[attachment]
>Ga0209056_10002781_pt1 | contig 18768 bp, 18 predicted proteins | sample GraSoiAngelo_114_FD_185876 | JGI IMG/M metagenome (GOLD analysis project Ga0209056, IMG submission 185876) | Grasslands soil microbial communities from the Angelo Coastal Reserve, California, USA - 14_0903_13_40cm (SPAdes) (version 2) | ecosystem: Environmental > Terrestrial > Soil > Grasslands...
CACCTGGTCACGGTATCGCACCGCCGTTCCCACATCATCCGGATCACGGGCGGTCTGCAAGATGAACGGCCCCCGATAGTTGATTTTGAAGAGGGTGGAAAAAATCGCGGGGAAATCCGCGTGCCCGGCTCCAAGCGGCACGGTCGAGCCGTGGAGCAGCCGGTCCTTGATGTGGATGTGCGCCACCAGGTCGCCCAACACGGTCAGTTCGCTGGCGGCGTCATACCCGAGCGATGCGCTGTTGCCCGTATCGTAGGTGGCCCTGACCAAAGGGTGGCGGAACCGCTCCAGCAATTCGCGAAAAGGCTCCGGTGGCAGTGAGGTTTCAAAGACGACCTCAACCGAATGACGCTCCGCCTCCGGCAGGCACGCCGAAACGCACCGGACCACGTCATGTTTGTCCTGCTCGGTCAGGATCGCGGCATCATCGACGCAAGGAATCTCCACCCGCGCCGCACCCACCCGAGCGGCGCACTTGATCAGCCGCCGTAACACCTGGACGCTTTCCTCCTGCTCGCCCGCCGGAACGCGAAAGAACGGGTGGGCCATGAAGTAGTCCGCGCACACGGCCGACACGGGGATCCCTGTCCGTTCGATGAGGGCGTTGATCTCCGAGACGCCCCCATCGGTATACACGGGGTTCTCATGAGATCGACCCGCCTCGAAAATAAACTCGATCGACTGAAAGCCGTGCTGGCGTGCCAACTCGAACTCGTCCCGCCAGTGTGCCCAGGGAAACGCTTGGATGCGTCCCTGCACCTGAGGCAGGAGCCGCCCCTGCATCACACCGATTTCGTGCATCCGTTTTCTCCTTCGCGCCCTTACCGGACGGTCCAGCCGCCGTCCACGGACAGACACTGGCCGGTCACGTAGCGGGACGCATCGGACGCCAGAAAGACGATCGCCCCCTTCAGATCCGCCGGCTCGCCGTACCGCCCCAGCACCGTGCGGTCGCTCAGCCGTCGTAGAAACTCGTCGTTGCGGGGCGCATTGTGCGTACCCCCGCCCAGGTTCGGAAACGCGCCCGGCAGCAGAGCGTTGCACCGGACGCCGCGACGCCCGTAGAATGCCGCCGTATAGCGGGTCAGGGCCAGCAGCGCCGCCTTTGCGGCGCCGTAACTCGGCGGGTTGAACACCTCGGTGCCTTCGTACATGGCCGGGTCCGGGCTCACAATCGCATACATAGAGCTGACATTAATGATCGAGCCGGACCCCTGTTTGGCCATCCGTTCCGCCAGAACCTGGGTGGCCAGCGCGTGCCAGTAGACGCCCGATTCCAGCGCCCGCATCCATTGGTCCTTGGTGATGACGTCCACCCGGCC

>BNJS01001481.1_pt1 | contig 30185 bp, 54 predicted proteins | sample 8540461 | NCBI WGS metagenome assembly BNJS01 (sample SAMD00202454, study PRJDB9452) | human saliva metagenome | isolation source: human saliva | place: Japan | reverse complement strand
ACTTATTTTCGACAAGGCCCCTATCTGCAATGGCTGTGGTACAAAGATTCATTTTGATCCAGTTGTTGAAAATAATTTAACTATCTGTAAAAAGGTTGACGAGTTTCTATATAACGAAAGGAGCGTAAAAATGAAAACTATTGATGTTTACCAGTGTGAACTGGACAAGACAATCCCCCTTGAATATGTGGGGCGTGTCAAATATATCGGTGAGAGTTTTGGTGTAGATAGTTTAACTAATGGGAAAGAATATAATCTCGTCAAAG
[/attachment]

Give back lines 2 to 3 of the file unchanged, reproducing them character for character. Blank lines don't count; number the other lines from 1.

CACCTGGTCACGGTATCGCACCGCCGTTCCCACATCATCCGGATCACGGGCGGTCTGCAAGATGAACGGCCCCCGATAGTTGATTTTGAAGAGGGTGGAAAAAATCGCGGGGAAATCCGCGTGCCCGGCTCCAAGCGGCACGGTCGAGCCGTGGAGCAGCCGGTCCTTGATGTGGATGTGCGCCACCAGGTCGCCCAACACGGTCAGTTCGCTGGCGGCGTCATACCCGAGCGATGCGCTGTTGCCCGTATCGTAGGTGGCCCTGACCAAAGGGTGGCGGAACCGCTCCAGCAATTCGCGAAAAGGCTCCGGTGGCAGTGAGGTTTCAAAGACGACCTCAACCGAATGACGCTCCGCCTCCGGCAGGCACGCCGAAACGCACCGGACCACGTCATGTTTGTCCTGCTCGGTCAGGATCGCGGCATCATCGACGCAAGGAATCTCCACCCGCGCCGCACCCACCCGAGCGGCGCACTTGATCAGCCGCCGTAACACCTGGACGCTTTCCTCCTGCTCGCCCGCCGGAACGCGAAAGAACGGGTGGGCCATGAAGTAGTCCGCGCACACGGCCGACACGGGGATCCCTGTCCGTTCGATGAGGGCGTTGATCTCCGAGACGCCCCCATCGGTATACACGGGGTTCTCATGAGATCGACCCGCCTCGAAAATAAACTCGATCGACTGAAAGCCGTGCTGGCGTGCCAACTCGAACTCGTCCCGCCAGTGTGCCCAGGGAAACGCTTGGATGCGTCCCTGCACCTGAGGCAGGAGCCGCCCCTGCATCACACCGATTTCGTGCATCCGTTTTCTCCTTCGCGCCCTTACCGGACGGTCCAGCCGCCGTCCACGGACAGACACTGGCCGGTCACGTAGCGGGACGCATCGGACGCCAGAAAGACGATCGCCCCCTTCAGATCCGCCGGCTCGCCGTACCGCCCCAGCACCGTGCGGTCGCTCAGCCGTCGTAGAAACTCGTCGTTGCGGGGCGCATTGTGCGTACCCCCGCCCAGGTTCGGAAACGCGCCCGGCAGCAGAGCGTTGCACCGGACGCCGCGACGCCCGTAGAATGCCGCCGTATAGCGGGTCAGGGCCAGCAGCGCCGCCTTTGCGGCGCCGTAACTCGGCGGGTTGAACACCTCGGTGCCTTCGTACATGGCCGGGTCCGGGCTCACAATCGCATACATAGAGCTGACATTAATGATCGAGCCGGACCCCTGTTTGGCCATCCGTTCCGCCAGAACCTGGGTGGCCAGCGCGTGCCAGTAGACGCCCGATTCCAGCGCCCGCATCCATTGGTCCTTGGTGATGACGTCCACCCGGCC

>BNJS01001481.1_pt1 | contig 30185 bp, 54 predicted proteins | sample 8540461 | NCBI WGS metagenome assembly BNJS01 (sample SAMD00202454, study PRJDB9452) | human saliva metagenome | isolation source: human saliva | place: Japan | reverse complement strand